Court may seek witness accounts of civilian killings
KABUL (PAN): An International Security Assistance Force (ISAF) official said on Sunday that only one coalition soldier had been involved in last week’s civilian massacre in the Panjwai incident of southern Kandahar province.
If evidence of other soldiers’ involvement was provided, the NATO-led force would investigate them, said a human rights adviser to the force, who did not want to be named.
Under US military laws, he said, all proofs would be presented to the court, which would make a decision based on evidence and the views of witnesses and victims’ relatives could also be sought.
Last Sunday, an American soldier killed 16 villagers inside their homes and some of the victims’ bodies were burnt, triggering an outburst among residents.
The adviser further added that media outlets in Afghanistan and the West had come up with conflicting reports on the incident that would be taken to a military court. But he did not provide any information on the process.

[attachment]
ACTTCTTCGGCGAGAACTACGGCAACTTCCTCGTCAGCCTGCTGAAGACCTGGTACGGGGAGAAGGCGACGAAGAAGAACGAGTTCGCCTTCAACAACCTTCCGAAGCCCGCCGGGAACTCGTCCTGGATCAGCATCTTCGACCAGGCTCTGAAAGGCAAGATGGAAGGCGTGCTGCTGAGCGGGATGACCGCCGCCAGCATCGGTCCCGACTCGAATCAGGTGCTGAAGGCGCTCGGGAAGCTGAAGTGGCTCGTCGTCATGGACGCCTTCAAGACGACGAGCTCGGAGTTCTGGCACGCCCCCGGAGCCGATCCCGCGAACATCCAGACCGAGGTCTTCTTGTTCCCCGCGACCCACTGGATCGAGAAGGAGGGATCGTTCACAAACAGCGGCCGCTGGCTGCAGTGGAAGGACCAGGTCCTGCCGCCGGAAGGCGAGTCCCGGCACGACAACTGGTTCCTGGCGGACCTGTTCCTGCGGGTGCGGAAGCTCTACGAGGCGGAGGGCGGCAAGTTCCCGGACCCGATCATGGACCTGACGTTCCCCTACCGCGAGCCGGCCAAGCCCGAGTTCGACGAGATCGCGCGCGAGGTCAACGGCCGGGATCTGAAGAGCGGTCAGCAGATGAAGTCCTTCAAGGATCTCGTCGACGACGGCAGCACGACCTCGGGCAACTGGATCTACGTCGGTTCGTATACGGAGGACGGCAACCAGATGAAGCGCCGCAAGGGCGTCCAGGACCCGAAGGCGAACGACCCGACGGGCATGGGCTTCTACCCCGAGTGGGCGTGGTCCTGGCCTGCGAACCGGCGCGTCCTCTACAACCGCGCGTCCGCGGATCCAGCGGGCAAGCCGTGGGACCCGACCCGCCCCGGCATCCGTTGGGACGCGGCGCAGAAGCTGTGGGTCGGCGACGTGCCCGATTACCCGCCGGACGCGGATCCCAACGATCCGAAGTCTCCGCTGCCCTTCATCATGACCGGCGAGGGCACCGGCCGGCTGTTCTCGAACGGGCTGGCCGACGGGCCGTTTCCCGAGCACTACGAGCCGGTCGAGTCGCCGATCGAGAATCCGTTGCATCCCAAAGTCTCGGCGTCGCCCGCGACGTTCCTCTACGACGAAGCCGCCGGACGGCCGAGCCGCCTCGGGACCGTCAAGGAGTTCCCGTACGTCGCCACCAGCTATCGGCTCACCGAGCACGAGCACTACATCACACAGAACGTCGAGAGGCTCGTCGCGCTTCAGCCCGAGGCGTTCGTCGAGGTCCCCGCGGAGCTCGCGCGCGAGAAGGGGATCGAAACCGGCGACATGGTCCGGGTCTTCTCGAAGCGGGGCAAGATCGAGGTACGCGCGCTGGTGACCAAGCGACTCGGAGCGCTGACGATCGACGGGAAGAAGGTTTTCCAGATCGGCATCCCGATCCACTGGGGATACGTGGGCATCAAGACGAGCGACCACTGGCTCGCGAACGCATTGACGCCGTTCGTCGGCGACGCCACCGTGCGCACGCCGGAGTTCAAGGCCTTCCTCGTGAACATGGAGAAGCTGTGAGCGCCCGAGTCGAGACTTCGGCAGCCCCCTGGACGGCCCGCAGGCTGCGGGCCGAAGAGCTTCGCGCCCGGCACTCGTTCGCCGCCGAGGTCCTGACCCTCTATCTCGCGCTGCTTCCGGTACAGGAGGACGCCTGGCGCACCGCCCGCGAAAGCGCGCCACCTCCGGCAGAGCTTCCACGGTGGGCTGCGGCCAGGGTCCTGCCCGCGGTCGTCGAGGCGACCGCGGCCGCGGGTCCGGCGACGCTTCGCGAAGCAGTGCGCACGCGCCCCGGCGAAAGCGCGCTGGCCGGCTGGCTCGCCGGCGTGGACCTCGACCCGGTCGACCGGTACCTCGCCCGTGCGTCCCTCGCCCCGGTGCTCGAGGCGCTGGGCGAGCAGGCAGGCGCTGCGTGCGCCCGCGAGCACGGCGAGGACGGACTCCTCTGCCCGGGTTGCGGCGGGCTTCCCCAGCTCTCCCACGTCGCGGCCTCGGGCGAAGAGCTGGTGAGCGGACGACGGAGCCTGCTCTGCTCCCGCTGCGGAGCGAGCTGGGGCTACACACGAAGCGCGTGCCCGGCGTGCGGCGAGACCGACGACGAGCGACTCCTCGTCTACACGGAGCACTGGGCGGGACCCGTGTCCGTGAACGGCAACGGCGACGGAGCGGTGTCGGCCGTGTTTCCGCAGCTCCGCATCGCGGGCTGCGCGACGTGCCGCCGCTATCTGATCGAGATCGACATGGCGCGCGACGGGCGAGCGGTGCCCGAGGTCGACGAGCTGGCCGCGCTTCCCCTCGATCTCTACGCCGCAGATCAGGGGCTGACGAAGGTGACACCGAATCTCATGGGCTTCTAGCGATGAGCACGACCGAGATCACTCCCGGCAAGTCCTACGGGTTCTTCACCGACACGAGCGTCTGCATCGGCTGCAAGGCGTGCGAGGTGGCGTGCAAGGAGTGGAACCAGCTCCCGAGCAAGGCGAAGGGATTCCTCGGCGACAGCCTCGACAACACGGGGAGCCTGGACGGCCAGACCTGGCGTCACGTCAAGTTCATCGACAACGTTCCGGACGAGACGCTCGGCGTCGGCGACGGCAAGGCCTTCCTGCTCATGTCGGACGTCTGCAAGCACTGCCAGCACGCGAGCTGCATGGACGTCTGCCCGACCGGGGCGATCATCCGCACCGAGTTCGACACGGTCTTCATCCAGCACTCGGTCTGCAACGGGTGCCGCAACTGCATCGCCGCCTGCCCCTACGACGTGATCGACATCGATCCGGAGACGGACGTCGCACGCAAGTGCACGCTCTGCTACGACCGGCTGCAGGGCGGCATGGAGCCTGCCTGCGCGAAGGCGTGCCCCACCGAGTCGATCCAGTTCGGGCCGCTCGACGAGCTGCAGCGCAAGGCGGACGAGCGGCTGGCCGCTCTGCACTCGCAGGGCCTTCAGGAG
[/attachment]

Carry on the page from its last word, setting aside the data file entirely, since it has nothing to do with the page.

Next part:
Based on court verdict, the victims’ families could be compensated, the adviser said, without giving a specific amount.
Also present on the occasion was coalition force public affairs director, Lewis Boone, who said since a joint Afghan-ISAF team was investigating the killings, he would not answer questions from journalists.
A delegation sent by President Hamid Karzai to the area said on Friday that 15 to 20 US soldiers were involved in the incident. Sher Muhammad Karimi, the Chief of Army Staff who headed the team, has already submitted a report to the president.
The president ordered Karimi to continue investigating the massacre independently after US soldiers’ refusal to cooperate with him.
A parliamentary team that visited the Zangabad area of Panjwai district said 15 to 20 US soldiers were involved in the much-condemned night raid.
The ISAF official said a decision on charging the coalition soldier with killing civilians would be taken on the completion of an investigation that would take a couple of weeks.
The accused would be tried by a military court and the Afghan government would have no role in his prosecution, the public affairs director for coalition forces added.
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